TURC students curate exhibition of artworks by TU alumnus - The University of Tulsa
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TURC students curate exhibition of artworks by TU alumnus

When artist Daniel Lang (BFA ’52) passed away in 2013, he left a collection of his artwork to The University of Tulsa. These works have been housed with McFarlin Library’s Special Collections until 2021 when Associate Professor of Art History Maria Maurer and several Tulsa Undergraduate Research Challenge (TURC) students began to catalog, accession, and preserve them with an eye toward eventually curating an exhibition. Three years later, “Remembering Daniel Lang” became a reality.

Remembering Daniel Lang catalogues on a table in a gallery with framed artwork in the background

Maurer approached senior art history major Abbie Rogers-Lee to join the project in spring 2023 as TURC team members Morgan McCoy, Layla Roebke, and Tiara Woods were preparing to graduate.

“My first semester as a transfer student, I was incredibly blessed to have Professor Maurer reach out and connect me with the TURC program and the Daniel Lang project,” Rogers-Lee said. “After she told me about the project, I knew it was something I wanted to be a part of.”  Rogers-Lee joined alongside studio art majors Ash Murray and Claire Wintle.

The work began with cataloging Lang’s 250-plus paintings, prints, and drawings in TU’s archive. The team then researched Lang and the nostalgic trends of his work and exhibitions while taking steps toward installation. They created labels, cleaned artwork, collaborated with Third Floor Design to create the show’s catalog and visual identity, and began hanging the exhibition in the Alexandre Hogue Gallery.

The project culminated in the closing reception for “Remembering Daniel Lang,” where the current TURC team presented a curator’s talk on the project.

“The resulting show is a nuanced look at the art of a successful local artist that provided the students with the opportunity to take a collection of artwork from its entry into an institution to a full-fledged exhibition,” Maurer said. “I am immeasurably proud of the work they have done. It was a privilege to work with such talented undergraduate students.”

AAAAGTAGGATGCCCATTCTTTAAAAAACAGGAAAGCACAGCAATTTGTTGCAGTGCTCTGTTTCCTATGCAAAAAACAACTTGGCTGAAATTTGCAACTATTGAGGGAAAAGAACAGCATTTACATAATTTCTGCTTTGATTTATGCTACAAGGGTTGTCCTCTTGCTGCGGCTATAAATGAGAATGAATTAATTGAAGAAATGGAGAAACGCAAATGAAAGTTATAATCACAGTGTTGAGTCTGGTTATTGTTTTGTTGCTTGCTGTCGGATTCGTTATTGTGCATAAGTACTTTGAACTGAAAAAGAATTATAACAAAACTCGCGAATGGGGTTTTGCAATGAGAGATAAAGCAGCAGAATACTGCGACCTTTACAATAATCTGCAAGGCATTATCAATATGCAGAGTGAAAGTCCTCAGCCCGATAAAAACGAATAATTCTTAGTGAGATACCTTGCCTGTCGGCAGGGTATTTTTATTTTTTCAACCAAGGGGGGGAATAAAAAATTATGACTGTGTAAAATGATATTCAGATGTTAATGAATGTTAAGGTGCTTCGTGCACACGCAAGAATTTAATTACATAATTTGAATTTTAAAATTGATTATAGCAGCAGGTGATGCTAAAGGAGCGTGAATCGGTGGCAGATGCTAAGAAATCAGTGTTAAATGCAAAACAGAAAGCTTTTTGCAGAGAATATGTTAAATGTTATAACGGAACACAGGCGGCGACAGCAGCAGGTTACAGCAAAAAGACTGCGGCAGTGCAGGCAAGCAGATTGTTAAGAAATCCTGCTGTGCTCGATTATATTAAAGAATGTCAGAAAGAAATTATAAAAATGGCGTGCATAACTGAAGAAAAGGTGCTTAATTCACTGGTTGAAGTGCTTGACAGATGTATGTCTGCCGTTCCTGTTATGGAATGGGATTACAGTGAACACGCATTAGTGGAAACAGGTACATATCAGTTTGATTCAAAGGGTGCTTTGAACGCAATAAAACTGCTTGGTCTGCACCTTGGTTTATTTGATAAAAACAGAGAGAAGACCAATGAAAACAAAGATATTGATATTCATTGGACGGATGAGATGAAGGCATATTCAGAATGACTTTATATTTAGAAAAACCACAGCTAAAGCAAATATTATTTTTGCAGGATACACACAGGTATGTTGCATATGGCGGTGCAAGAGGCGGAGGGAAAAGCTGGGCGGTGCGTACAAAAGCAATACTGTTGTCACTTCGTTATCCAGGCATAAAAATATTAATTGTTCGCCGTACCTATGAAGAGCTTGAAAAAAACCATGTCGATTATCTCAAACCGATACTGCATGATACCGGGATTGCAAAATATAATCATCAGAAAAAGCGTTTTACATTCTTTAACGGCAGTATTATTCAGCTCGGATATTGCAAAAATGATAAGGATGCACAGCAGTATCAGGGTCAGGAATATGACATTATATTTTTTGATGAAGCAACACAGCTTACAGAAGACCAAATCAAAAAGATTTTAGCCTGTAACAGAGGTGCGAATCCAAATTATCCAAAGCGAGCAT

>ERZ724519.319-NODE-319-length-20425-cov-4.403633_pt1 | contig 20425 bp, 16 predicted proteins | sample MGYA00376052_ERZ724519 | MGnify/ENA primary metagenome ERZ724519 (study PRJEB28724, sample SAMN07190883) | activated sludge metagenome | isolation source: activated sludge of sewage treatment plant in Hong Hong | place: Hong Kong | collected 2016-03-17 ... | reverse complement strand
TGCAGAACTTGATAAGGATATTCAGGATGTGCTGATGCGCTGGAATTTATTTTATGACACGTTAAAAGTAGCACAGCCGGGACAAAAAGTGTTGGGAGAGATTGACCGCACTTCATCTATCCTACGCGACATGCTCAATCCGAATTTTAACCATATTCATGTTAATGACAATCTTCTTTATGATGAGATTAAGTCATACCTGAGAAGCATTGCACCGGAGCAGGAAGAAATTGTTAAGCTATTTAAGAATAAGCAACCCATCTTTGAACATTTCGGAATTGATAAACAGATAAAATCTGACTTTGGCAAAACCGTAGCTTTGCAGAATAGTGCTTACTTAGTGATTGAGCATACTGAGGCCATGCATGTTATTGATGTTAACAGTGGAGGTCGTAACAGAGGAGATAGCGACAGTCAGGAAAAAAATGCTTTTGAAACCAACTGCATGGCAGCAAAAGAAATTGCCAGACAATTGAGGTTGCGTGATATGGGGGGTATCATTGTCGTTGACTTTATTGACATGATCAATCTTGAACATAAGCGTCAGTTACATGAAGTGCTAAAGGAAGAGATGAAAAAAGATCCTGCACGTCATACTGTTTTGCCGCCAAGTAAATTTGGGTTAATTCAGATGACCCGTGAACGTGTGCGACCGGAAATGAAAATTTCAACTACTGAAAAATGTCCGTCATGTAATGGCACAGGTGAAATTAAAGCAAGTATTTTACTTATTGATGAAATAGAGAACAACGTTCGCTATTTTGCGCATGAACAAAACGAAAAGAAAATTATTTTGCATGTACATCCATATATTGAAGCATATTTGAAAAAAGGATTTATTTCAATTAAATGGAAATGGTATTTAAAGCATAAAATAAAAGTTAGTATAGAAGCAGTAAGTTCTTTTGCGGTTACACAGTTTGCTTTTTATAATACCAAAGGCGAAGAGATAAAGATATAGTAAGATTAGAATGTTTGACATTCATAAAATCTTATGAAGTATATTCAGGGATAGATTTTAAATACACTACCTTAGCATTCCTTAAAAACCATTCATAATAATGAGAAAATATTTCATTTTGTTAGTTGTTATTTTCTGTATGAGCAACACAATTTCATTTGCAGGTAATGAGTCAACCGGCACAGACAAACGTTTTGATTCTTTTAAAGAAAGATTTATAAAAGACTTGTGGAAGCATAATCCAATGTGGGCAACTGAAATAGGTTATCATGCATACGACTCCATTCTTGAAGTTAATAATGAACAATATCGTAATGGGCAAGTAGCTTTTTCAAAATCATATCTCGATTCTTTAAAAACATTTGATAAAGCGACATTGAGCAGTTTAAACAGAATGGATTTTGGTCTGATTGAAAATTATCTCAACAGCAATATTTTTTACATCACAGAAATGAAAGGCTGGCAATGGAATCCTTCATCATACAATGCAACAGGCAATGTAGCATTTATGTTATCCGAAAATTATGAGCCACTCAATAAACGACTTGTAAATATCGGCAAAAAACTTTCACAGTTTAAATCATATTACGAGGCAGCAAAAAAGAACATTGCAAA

Tu students, faculty, and guests at the Remembering Daniel Lang opening

Rogers-Lee’s work on the project has allowed her to step further into the curatorial and museum directorial world and helped her connect with the artwork of a former TU art student.

“Handling the work of Lang was so surreal in every moment,” she remembered. “Each work seemed to represent all the memories and life that Lang was able to live and accomplish. I think Lang’s collection represents all the passions and abilities of TU’s community, and it was an honor to be able to interact with something that so strongly embodies life and fulfillment.”

Ultimately, the Daniel Lang project and TURC experience have given Rogers-Lee confidence in her knowledge and curatorial abilities.

“I think it can be daunting to envision the transition from an educational setting to professional one,” she said. “Programs like TURC allow for a bridge to provide hands-on experience and utilize the educational platform that has been built.”

Tu students, faculty, and guests at the Remembering Daniel Lang opening

Rogers-Lee encourages others to apply for the program. “The amount of opportunity provided is incredible,” she said. “Through my TURC project, I felt empowered to take on internships and be bold as I’m stepping into the workplace.”

Interested in participating in projects like “Remembering Daniel Lang?” Learn more about the Tulsa Undergraduate Research Challenge today.